Tag Archives: bismark

DNA Methylation Analysis – Olympia Oyster Whole Genome BSseq Bismark Pipeline Comparison

Ran Bismark using our high performance computing (HPC) node, Mox, with two different bowtie2 settings:

  1. Default settings

  2. –score_min L,0,-0.6

The second setting is a bit less stringent than the default settings and should result in a higher percentage of reads mapping. However, not entirely sure what the actual implications will be (if any) for interpreting the resulting data.

Input data was previously trimmed per Bismark’s recommendation for Illumina TruSeq libraries (TrimGalore! 5′ 10bp):

List of input files and Bismark configurations can be seen in the SLURM scripts:


Output folders:


DNA Methylation Analysis – Olympia oyster BSseq MethylKit Analysis

I’m posting this for posterity and to provide an overview of what (and whatnot) to do. Plus, this has a good R script for using MethylKit that can be used for subsequent analyses.

The goal of this analysis was to compare the methylation profiles of Olympia oysters originating from a common population (Fidalgo Bay) that were raised in two different locations (Fidalgo Bay & Oyster Bay).

An overview of the experiment can be viewed here:

I previously ran all of Olympia oyster DNA methylation sequencing data through the Bismark pipeline, and then processed them using the MethylKit R library.

First mistake (Bismark):

  • Trimmed FastQ files “incorrectly”.

Bismark provides an excellent user guide and provides a handy table on how to decide on trimming parameters, but I mistakenly trimmed these according to the recommendations for a different library preparation technique. I trimmed based on the Zymo Pico-Methyl Kit (which was used for the other group of data that I processed simultaneously), instead of the TruSeq library prep.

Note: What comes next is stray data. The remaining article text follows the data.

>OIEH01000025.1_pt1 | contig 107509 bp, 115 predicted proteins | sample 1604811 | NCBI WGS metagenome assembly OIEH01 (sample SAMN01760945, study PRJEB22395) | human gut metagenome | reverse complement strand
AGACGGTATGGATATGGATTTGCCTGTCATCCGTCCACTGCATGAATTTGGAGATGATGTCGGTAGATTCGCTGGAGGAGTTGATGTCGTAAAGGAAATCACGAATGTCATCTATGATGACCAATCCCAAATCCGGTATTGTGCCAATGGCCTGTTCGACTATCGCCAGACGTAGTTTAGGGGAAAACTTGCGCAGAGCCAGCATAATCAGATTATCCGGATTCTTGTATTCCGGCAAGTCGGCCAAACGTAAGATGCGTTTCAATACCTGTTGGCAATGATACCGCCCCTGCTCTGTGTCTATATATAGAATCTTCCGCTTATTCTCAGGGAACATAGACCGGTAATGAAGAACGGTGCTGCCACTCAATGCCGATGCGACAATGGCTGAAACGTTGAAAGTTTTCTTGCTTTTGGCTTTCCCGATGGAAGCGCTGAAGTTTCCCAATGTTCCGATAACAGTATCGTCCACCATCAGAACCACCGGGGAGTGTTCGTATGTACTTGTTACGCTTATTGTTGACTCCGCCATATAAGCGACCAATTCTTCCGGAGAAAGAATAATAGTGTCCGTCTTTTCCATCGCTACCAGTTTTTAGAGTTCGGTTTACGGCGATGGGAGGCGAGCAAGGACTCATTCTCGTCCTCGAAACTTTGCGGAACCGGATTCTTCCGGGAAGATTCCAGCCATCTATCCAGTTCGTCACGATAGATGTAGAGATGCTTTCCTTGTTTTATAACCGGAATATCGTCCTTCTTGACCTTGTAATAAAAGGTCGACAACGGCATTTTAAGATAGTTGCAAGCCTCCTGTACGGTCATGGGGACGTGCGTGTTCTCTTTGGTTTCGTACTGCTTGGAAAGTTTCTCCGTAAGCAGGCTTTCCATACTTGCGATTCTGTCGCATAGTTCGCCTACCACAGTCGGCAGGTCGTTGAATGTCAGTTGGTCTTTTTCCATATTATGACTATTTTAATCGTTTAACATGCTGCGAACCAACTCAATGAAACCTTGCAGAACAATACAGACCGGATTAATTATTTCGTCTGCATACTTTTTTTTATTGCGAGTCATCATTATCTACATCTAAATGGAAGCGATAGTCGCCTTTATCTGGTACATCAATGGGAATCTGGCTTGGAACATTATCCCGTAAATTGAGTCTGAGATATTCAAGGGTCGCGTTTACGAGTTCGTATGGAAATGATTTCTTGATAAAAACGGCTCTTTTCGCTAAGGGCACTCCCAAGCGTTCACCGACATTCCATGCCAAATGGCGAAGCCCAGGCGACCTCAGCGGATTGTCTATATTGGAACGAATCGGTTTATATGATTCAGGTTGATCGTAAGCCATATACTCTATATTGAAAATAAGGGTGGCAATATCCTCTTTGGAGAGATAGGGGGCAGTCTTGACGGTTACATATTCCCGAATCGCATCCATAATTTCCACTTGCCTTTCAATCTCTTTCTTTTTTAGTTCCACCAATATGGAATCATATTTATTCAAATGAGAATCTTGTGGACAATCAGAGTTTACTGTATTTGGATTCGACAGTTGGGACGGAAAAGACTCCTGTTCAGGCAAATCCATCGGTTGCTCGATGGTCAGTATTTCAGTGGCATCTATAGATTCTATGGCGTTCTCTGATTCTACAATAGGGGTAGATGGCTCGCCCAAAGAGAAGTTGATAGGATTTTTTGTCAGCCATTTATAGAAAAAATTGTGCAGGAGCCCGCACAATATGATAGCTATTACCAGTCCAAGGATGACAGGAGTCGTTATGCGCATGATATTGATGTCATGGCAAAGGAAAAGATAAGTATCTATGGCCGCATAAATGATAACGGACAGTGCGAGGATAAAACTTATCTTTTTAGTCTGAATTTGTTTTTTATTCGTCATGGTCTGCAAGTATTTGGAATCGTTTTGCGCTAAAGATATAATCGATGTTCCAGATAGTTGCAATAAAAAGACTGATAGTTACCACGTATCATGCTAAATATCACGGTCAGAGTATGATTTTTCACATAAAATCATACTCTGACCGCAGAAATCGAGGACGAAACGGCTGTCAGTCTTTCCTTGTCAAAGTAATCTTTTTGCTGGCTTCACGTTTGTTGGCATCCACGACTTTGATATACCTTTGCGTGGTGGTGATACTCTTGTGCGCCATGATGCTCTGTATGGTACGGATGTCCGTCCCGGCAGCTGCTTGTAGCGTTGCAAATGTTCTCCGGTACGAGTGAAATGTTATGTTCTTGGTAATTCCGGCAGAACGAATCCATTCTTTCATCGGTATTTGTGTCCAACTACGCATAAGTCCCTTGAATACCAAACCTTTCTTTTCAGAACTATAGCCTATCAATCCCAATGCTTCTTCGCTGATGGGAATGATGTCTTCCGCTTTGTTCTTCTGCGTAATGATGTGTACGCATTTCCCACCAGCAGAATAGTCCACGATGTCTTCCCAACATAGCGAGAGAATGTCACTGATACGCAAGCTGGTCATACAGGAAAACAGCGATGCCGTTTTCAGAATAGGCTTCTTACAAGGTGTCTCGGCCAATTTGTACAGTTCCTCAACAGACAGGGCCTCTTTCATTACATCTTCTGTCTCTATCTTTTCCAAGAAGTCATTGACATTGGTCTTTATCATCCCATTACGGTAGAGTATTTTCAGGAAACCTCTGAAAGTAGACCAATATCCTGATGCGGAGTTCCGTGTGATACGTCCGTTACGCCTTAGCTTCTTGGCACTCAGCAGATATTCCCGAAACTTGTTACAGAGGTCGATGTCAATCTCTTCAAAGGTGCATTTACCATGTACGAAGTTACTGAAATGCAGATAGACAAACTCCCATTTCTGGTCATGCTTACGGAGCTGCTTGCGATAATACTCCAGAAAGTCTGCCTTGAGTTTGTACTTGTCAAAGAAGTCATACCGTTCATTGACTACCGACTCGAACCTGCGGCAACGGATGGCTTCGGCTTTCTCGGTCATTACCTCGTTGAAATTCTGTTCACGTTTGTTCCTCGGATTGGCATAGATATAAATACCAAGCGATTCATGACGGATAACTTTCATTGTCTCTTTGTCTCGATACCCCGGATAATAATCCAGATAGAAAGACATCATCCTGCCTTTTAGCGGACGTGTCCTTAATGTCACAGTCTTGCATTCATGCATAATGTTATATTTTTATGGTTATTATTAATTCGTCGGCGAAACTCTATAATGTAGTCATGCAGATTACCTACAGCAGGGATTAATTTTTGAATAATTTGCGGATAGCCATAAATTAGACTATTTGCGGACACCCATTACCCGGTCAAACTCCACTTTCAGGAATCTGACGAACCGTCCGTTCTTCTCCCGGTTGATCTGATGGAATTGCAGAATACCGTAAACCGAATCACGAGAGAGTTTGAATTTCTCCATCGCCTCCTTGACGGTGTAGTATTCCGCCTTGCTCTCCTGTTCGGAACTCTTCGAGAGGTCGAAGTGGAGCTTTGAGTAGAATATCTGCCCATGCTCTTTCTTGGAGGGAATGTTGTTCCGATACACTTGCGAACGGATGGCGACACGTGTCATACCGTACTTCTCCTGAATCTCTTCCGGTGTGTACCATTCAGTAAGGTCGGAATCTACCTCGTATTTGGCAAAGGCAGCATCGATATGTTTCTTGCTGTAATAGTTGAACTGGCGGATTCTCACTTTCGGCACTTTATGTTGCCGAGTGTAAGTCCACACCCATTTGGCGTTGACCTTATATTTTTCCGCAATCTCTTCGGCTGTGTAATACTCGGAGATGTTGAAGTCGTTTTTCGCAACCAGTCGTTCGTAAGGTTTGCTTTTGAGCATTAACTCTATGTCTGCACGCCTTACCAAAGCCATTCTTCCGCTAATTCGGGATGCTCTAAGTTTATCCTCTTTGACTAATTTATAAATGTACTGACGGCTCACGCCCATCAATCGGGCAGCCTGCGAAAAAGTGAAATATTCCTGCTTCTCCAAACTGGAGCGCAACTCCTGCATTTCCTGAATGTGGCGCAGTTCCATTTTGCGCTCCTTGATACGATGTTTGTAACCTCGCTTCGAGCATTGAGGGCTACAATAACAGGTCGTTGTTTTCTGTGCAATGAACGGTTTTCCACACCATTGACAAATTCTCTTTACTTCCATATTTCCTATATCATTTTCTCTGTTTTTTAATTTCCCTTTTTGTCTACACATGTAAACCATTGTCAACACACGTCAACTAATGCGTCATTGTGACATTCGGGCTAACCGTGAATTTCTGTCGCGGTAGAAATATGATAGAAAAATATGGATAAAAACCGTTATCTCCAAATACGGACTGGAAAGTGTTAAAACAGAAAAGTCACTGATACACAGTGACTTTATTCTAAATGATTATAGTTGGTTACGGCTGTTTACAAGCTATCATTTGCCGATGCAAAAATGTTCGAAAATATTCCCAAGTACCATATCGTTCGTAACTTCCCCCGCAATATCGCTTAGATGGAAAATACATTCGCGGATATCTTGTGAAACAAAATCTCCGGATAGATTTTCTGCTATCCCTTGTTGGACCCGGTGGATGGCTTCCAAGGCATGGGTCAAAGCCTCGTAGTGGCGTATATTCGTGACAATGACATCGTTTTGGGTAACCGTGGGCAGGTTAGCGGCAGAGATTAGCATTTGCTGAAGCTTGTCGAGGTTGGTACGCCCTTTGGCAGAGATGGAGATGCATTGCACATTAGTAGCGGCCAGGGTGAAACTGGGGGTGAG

So, “incorrectly” isn’t necessarily the proper term here. The analysis can still be used, however, it’s likely that the excessive trimming results in reducing sequencing coverage, and, in turn, making the downstream analysis result in a highly conservative output. Thus, the data isn’t wrong or bad, it is just very limited.

And, this leads to the second mistake (Bismark):

  • Bowtie alignment score too strict

There’s a bit of a weird “battle” between Bismark and bowtie2. Bismark uses bowtie2 for generating alignments, but bowtie2’s default cutoff score overrides Bismark’s. So, to adjust the score value, you have to explicitly add the scoring parameters to your Bismark parameters during the alignment step. I did not do this.

Again, it’s not wrong, per se, but leads to a significantly limited set of data in the final analysis.

The data were analyzed based on a minimum of:

  • 3x coverage

  • 25% difference in methylation


Methylkit analysis (R project; GitHub):

BedGraph file (BED):

The analysis resulted in a total of seven (yes, 7) differentially methylated loci (DML) between the two groups. It was this result that made Steven and me revisit the initial Bismark analysis. He has done this previously (but differently) and gotten significantly greater numbers of DML.